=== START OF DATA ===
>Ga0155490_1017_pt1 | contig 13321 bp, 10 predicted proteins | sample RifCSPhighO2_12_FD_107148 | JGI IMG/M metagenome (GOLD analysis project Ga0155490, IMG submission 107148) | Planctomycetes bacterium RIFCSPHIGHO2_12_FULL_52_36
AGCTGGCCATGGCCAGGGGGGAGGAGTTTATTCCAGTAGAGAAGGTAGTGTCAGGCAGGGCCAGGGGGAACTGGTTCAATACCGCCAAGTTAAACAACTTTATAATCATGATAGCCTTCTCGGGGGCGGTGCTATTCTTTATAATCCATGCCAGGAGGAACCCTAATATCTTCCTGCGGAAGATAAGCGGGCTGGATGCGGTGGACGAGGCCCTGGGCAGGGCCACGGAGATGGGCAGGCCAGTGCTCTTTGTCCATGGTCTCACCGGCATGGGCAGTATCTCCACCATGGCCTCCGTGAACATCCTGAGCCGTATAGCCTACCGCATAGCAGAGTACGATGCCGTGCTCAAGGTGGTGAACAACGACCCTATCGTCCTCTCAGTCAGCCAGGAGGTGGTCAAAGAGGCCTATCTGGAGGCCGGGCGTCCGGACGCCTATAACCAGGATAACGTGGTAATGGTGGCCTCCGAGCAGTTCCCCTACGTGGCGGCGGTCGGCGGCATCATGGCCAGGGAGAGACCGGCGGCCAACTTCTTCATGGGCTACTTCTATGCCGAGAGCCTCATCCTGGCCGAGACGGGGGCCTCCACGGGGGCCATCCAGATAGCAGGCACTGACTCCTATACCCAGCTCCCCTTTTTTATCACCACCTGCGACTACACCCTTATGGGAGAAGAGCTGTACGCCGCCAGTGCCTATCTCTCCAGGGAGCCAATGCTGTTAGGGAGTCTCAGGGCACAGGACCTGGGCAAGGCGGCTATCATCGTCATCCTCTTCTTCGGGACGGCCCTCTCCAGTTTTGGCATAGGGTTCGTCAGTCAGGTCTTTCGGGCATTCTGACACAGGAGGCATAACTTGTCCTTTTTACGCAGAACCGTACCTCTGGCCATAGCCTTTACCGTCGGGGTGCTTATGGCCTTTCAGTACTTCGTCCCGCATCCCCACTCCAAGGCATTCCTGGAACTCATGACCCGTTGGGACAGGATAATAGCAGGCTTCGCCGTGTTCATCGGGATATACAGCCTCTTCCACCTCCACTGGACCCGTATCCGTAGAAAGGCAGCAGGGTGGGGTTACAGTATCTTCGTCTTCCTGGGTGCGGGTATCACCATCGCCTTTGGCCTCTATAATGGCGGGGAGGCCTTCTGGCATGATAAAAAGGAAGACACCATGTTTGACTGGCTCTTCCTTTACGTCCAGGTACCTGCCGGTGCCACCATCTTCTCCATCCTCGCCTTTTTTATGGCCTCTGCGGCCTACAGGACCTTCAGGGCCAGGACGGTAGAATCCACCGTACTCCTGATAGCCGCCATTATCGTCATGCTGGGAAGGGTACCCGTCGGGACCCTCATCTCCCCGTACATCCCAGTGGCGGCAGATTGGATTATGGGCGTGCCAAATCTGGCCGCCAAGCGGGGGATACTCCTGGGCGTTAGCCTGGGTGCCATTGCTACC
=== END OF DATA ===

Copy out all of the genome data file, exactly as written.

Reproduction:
>Ga0155490_1017_pt1 | contig 13321 bp, 10 predicted proteins | sample RifCSPhighO2_12_FD_107148 | JGI IMG/M metagenome (GOLD analysis project Ga0155490, IMG submission 107148) | Planctomycetes bacterium RIFCSPHIGHO2_12_FULL_52_36
AGCTGGCCATGGCCAGGGGGGAGGAGTTTATTCCAGTAGAGAAGGTAGTGTCAGGCAGGGCCAGGGGGAACTGGTTCAATACCGCCAAGTTAAACAACTTTATAATCATGATAGCCTTCTCGGGGGCGGTGCTATTCTTTATAATCCATGCCAGGAGGAACCCTAATATCTTCCTGCGGAAGATAAGCGGGCTGGATGCGGTGGACGAGGCCCTGGGCAGGGCCACGGAGATGGGCAGGCCAGTGCTCTTTGTCCATGGTCTCACCGGCATGGGCAGTATCTCCACCATGGCCTCCGTGAACATCCTGAGCCGTATAGCCTACCGCATAGCAGAGTACGATGCCGTGCTCAAGGTGGTGAACAACGACCCTATCGTCCTCTCAGTCAGCCAGGAGGTGGTCAAAGAGGCCTATCTGGAGGCCGGGCGTCCGGACGCCTATAACCAGGATAACGTGGTAATGGTGGCCTCCGAGCAGTTCCCCTACGTGGCGGCGGTCGGCGGCATCATGGCCAGGGAGAGACCGGCGGCCAACTTCTTCATGGGCTACTTCTATGCCGAGAGCCTCATCCTGGCCGAGACGGGGGCCTCCACGGGGGCCATCCAGATAGCAGGCACTGACTCCTATACCCAGCTCCCCTTTTTTATCACCACCTGCGACTACACCCTTATGGGAGAAGAGCTGTACGCCGCCAGTGCCTATCTCTCCAGGGAGCCAATGCTGTTAGGGAGTCTCAGGGCACAGGACCTGGGCAAGGCGGCTATCATCGTCATCCTCTTCTTCGGGACGGCCCTCTCCAGTTTTGGCATAGGGTTCGTCAGTCAGGTCTTTCGGGCATTCTGACACAGGAGGCATAACTTGTCCTTTTTACGCAGAACCGTACCTCTGGCCATAGCCTTTACCGTCGGGGTGCTTATGGCCTTTCAGTACTTCGTCCCGCATCCCCACTCCAAGGCATTCCTGGAACTCATGACCCGTTGGGACAGGATAATAGCAGGCTTCGCCGTGTTCATCGGGATATACAGCCTCTTCCACCTCCACTGGACCCGTATCCGTAGAAAGGCAGCAGGGTGGGGTTACAGTATCTTCGTCTTCCTGGGTGCGGGTATCACCATCGCCTTTGGCCTCTATAATGGCGGGGAGGCCTTCTGGCATGATAAAAAGGAAGACACCATGTTTGACTGGCTCTTCCTTTACGTCCAGGTACCTGCCGGTGCCACCATCTTCTCCATCCTCGCCTTTTTTATGGCCTCTGCGGCCTACAGGACCTTCAGGGCCAGGACGGTAGAATCCACCGTACTCCTGATAGCCGCCATTATCGTCATGCTGGGAAGGGTACCCGTCGGGACCCTCATCTCCCCGTACATCCCAGTGGCGGCAGATTGGATTATGGGCGTGCCAAATCTGGCCGCCAAGCGGGGGATACTCCTGGGCGTTAGCCTGGGTGCCATTGCTACC